Blood Pressure

Blood pressure has gotten a bad rap. Some pressure is essential for circulation. Without it, blood couldn't move from the heart to the brain and the toes and back again. The heart provides the driving force — each contraction of the left ventricle, the heart's main pumping chamber, creates a wave of pressure that passes through all the arteries in the body. Relaxed and flexible arteries offer a healthy amount of resistance to each pulse of blood.

But too much of a good thing is a bad thing. Arteries that are tensed, constricted, or rigid offer more resistance. This shows up as higher blood pressure, and it makes the heart work harder. This extra work can weaken the heart muscle over time. It can damage other organs, like the kidneys and the eyes. And the relentless pounding of blood against the walls of arteries causes them to become hard and narrow, potentially setting the stage for a heart attack or stroke.

Most people with high blood pressure (known medically as hypertension) don't know they have it. Hypertension has no symptoms or warning signs. Yet it can be so dangerous to your health and well-being that it has earned the nickname "the silent killer." When high blood pressure is accompanied by high cholesterol and blood sugar levels, the damage to the arteries, kidneys, and heart accelerates exponentially.

High blood pressure is preventable. Daily exercise, following a healthy diet, limiting your intake of alcohol and salt, reducing stress, and not smoking are keys to keeping blood pressure under control. When it creeps into the unhealthy range, lifestyle changes and medications can bring it down.

Blood Pressure Articles

Key minerals to help control blood pressure

Calcium, magnesium, and potassium are important for good blood pressure management. Potassium helps control the body’s levels of sodium, a well-known factor for hypertension. Magnesium and calcium help the blood vessels relax, and calcium also helps the blood vessels tighten. People who eat a healthy diet probably consume enough of these nutrients. People eating a diet of processed and canned foods might need to be concerned, as well as people taking certain medications. More »

Measuring blood pressure at home: Keep it simple

Single measurements of blood pressure in the doctor’s office can be misleading. They may look higher or lower than they are in the person’s daily life. At-home measurements can produce a more accurate picture of a person’s blood pressure over time.  The information improves control of high blood pressure and helps to show the benefits of a healthy lifestyle. Two measurements in the morning and evening for several days are usually sufficient to provide an accurate snapshot of the person’s average daily blood pressure. (Locked) More »

Blood pressure therapy fails test

A promising experimental surgery to combat high blood pressured failed an important test. The treatment, called renal denervation, is for people with high blood pressure that does not respond adequately to medication. (Locked) More »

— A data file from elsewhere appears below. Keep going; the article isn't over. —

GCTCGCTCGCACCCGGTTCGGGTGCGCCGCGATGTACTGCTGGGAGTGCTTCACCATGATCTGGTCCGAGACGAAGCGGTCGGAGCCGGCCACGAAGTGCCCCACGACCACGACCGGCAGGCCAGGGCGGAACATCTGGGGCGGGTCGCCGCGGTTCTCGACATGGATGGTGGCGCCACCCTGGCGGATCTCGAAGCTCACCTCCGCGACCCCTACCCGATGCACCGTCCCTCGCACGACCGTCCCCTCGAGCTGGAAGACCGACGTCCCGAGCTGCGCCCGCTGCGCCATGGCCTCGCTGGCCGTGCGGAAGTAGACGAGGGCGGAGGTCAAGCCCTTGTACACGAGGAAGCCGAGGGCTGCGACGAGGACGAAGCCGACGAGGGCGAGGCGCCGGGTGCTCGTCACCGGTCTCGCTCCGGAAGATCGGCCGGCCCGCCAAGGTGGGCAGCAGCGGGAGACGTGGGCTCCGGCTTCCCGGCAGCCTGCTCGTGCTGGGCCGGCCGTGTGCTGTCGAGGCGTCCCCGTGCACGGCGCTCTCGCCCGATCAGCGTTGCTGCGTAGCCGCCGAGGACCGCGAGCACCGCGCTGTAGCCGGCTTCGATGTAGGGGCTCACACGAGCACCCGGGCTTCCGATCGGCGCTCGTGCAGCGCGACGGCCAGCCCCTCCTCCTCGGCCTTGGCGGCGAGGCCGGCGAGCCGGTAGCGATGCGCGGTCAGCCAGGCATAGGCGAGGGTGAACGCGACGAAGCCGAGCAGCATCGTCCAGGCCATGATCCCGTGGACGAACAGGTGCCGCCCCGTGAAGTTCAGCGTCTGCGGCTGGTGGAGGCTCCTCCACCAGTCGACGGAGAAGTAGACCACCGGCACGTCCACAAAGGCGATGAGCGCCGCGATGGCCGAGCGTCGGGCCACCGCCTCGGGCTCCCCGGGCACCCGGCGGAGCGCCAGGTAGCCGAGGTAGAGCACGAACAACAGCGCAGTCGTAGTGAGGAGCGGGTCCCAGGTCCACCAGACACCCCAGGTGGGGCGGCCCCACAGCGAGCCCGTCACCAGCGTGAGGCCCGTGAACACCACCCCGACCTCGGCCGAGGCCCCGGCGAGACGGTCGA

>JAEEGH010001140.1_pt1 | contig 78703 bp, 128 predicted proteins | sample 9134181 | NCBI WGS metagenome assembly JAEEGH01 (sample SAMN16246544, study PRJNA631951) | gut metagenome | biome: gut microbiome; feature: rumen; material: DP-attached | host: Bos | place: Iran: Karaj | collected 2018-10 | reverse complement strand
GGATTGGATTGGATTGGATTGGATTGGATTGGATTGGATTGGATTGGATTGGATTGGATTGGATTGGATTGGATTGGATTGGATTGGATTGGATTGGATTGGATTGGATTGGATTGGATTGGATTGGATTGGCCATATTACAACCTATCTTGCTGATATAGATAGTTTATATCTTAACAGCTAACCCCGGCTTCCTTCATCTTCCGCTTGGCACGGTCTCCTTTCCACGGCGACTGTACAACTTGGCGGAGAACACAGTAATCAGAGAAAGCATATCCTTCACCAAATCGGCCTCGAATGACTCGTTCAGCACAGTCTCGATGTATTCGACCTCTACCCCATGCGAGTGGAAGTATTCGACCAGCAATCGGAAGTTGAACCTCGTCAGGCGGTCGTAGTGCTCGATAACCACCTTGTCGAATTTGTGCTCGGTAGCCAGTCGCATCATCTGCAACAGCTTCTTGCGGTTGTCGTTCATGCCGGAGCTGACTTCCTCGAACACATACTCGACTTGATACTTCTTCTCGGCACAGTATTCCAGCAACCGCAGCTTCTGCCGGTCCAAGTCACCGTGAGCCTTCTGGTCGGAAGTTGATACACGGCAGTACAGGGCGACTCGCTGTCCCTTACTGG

Measure blood pressure in both arms

Measuring blood pressure in both arms may reveal important information about a person’s risk of cardiovascular disease. Small differences between the right and left arm are normal. But large ones—more than 10 points—may suggest the presence of artery-clogging plaque in the vessel that supplies blood to the arm with lower blood pressure. Such plaque is a signal of peripheral artery disease, which suggests that arteries in the heart and brain are also clogged, boosting the odds of having a heart attack or stroke. (Locked) More »

The essentials to keep a man's heart healthy

Many things contribute to a man’s risk of cardiovascular disease (heart attacks and strokes). The key factors to address are body weight, diet, exercise, stress control, cholesterol, and blood pressure.  These account for most of a man’s cardiac risk. For those who meet certain criteria, a cholesterol-lowering statin drug or a daily low-dose aspirin can also reduce risk, particularly in a man who has already experienced a heart attack or stroke. (Locked) More »

When high blood pressure affects the arteries to the lungs

Pulmonary hypertension is a broad category of diseases characterized by shortness of breath, fatigue, and fluid buildup in the right side of the heart. A severe form of the condition known as pulmonary artery hypertension (PAH) can lead to early death. However, several new medications offer expanded treatment options and new hope for people with PAH. (Locked) More »

Blood pressure goals: How low should you go?

The higher a person’s blood pressure, the greater the risk of heart attacks, strokes, and death from heart-related illness. Doctor’s usually recommend blood pressure medication when a person’s pressure surpasses 140/90. The higher the pressure to start, the greater the health benefit of lowering it below 140/90. But taking multiple medications, poor health, and older age can make aggressive drug therapy for high blood pressure riskier. But a healthy man with high blood pressure may be able to tolerate more medication and thus benefit more from the treatment. More »